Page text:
## Clojure, 91 bytes

(defn f (apply +(for[n(range %)](/(loop[r 1 v n](if(< v 1)r(recur(* r v)(Math/log v))))))))


Kind of calculates the sum 1/(n * log(n) * log(log(n)) * ...), which I found from here. But the function ended up 101 bytes long so I had to drop the explicit number of iterations, and instead iterate as long as the number is greater than one. Example outputs for inputs of 10^i:

0 1
1 3.3851305685279143
2 3.9960532565317575
3 4.232195089969394
4 4.370995106860574
5 4.466762285601703
6 4.53872567524327
7 4.595525574477128
8 4.640390570825608


I assume this modified series still diverges but do now know how to prove it.

The third series actually requires a googolplex numbers of terms before the partial terms exceed 10.

## Mathematica, 99 bytes

(assuming ± takes 1 byte)

﻿0±x_=1±(x-1);y_±0=y+1;x_±y_:=(y-1)±x±(x-1);(i=0;NestWhile[(++i;#±#±#±#±#±#±#±#)&,1,#<k&/.k->#];i)&


The first 3 commands define x±y to evaluate Ackermann(y, x).

The result of the function is the number of times f(#)=#±#±#±#±#±#±#±# need to be applied to 1 before the value get to the value of parameter. As f(#)=#±#±#±#±#±#±#±# (that is, f(#)=Ackermann[Ackermann[Ackermann[Ackermann[Ackermann[Ackermann[Ackermann[#, #], #], #], #], #], #], #]) grow very fast, the function grow very slow.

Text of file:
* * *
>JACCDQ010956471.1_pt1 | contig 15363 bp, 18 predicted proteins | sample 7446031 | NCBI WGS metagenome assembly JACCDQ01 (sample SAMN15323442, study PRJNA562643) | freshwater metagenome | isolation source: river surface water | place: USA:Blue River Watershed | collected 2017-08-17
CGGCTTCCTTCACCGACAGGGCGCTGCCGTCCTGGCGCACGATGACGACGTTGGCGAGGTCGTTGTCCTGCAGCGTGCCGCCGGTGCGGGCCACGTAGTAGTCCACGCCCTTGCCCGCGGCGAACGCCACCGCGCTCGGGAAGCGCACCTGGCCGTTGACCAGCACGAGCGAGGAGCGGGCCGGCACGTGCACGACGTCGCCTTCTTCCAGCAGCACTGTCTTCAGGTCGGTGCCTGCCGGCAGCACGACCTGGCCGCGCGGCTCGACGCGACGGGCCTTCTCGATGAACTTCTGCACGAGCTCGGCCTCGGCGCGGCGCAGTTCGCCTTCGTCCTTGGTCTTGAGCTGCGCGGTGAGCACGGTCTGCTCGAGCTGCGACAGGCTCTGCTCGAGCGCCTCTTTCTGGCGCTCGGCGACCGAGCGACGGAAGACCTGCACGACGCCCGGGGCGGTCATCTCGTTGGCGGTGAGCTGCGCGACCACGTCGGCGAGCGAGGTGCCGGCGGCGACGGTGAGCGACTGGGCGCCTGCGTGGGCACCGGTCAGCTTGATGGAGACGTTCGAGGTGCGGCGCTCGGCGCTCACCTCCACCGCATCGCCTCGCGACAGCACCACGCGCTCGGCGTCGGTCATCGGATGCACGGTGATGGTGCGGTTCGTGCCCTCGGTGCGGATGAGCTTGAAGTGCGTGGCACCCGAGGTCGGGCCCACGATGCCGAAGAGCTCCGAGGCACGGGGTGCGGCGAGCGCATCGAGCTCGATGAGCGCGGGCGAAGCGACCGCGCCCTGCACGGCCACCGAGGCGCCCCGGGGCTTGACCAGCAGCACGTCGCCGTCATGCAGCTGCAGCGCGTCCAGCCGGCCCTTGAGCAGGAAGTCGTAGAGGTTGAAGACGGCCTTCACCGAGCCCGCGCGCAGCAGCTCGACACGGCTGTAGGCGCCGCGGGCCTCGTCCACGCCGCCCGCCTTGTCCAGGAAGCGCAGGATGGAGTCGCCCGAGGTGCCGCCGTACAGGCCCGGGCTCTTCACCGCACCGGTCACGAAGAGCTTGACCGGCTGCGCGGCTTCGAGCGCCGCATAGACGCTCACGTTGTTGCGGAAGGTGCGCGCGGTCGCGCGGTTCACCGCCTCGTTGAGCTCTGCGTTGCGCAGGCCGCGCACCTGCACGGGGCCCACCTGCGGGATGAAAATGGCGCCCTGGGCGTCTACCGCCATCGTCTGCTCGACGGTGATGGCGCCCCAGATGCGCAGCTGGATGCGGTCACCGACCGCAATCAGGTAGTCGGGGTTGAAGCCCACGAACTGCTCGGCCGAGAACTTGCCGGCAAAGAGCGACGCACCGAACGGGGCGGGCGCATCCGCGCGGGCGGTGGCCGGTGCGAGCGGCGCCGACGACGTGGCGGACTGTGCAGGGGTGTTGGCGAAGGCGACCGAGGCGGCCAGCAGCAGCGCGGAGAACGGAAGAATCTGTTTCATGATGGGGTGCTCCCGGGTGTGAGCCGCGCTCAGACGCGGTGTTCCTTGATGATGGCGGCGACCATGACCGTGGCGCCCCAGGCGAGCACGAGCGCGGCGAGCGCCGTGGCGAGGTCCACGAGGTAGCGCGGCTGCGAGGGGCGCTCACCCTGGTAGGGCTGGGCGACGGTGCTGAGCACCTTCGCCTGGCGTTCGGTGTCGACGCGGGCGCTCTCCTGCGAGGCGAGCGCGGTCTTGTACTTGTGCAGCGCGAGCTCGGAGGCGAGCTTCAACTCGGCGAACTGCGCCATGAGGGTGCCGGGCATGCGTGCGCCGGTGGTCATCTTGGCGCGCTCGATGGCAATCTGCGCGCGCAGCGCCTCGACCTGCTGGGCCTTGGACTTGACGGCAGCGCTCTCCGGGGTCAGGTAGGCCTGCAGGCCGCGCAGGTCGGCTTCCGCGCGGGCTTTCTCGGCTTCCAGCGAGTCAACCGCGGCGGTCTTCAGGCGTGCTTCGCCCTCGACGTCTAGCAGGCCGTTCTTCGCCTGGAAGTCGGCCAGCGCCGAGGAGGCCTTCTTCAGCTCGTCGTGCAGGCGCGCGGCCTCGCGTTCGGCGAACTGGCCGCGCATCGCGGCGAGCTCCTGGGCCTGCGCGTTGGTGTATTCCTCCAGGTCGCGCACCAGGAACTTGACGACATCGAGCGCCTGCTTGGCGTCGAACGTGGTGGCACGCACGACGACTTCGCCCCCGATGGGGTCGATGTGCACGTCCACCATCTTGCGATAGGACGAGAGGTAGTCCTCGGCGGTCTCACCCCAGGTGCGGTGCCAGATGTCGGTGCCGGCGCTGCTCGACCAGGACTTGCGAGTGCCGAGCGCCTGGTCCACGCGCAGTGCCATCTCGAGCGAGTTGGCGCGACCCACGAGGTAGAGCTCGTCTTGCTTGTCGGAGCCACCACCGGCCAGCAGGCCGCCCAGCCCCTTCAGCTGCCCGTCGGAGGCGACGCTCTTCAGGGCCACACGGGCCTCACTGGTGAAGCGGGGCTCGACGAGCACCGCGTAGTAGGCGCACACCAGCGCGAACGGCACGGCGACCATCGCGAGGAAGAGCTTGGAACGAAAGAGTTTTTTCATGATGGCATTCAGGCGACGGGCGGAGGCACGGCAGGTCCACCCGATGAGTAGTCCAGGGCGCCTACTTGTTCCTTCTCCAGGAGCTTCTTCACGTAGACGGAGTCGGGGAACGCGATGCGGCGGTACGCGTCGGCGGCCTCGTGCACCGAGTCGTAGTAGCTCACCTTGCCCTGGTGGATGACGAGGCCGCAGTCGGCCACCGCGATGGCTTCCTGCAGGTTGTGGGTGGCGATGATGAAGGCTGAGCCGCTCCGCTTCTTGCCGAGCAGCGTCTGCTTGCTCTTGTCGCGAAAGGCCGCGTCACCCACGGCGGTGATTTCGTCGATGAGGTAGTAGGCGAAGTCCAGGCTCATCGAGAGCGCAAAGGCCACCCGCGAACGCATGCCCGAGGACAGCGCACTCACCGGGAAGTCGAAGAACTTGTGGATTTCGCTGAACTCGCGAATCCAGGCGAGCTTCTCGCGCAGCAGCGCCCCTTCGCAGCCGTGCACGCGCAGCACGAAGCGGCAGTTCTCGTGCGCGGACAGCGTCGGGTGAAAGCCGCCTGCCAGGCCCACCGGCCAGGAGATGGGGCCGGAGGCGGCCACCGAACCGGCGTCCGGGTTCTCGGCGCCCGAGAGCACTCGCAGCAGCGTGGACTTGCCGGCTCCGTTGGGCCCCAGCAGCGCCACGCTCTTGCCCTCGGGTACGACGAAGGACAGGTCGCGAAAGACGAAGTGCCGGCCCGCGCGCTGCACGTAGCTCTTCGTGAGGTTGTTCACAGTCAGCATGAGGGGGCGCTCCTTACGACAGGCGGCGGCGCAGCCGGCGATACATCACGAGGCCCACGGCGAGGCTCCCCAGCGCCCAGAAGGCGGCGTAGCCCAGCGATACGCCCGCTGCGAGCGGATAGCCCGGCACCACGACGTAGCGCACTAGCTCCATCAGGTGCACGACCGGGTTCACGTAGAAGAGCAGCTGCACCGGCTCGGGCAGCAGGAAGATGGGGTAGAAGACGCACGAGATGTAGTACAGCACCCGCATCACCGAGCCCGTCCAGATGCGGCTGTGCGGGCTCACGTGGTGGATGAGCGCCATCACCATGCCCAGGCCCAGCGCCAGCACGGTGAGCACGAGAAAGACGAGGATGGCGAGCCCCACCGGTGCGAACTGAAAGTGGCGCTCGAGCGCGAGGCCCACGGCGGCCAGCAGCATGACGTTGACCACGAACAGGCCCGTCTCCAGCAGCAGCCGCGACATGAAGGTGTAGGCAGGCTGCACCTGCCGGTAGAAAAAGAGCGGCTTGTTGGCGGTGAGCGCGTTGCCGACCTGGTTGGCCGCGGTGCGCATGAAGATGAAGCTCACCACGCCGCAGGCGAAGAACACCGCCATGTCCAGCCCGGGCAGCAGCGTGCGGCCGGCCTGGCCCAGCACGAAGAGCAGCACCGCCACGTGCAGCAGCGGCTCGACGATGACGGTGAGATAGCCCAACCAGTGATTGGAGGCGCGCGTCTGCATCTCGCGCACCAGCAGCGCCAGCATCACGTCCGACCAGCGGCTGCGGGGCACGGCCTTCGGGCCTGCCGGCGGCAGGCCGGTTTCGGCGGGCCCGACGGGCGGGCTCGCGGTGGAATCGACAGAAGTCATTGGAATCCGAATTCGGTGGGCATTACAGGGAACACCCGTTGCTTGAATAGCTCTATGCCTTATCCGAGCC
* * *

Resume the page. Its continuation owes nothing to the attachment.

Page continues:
# Javascript (ES6), 94 bytes

(p=j=>i=>h=>g=>f=>x=>x<2?0:1+p(p(j))(j(i))(i(h))(h(g))(g(f))(f(x)))(_=x=>x)(_)(_)(_)(Math.log)


Explanation:

Id refers to x => x in the following.

Let's first take a look at:

p = f => x => x < 2 ? 0 : 1 + p(p(f))(f(x))


p(Math.log) is approximately equal to log*(x).

p(p(Math.log)) is approximately equal to log**(x) (number of times you can take log* until the value is at most 1).

p(p(p(Math.log))) is approximately equal to log***(x).

The inverse Ackermann function alpha(x) is approximately equal to the minimum number of times you need to compose p until the value is at most 1.

If we then use:

p = g => f => x => x < 2 ? 0 : 1 + p(p(g))(g(f))(f(x))


then we can write alpha = p(Id)(Math.log).

That's pretty boring, however, so let's increase the number of levels:

p = h => g => f => x => x < 2 ? 0 : 1 + p(p(h))(h(g))(g(f))(f(x))


This is like how we constructed alpha(x), except instead of doing log**...**(x), we now do alpha**...**(x).

Why stop here though?

p = i => h => g => f => x => x < 2 ? 0 : 1 + p(p(i))(i(h))(h(g))(g(f))(f(x))


If the previous function is f(x)~alpha**...**(x), this one is now ~ f**...**(x). We do one more level of this to get our final solution.

• "p(p(x => x - 2)) is approximately equal to log**(x) (number of times you can take log* until the value is at most 1)". I don't understand this statement. It seems to me that p(x => x - 2) should be "the number of times you can subtract 2 until the value is at most 1". That is, p(x => x - 2) should be the "divide by 2" function. Therefore p(p(x => x - 2)) should be "the number of times you can divide by 2 until the value is at most 1"...that is, it should be the log function, not log* or log**. Perhaps this could be clarified? Jun 16, 2017 at 19:32
• @mathmandan looks like I made a typo on that line, it should be p = f => x => x < 2 ? 0 : 1 + p(p(f))(f(x)), where p is passed p(f) like in the other lines, not f`. Jun 17, 2017 at 3:39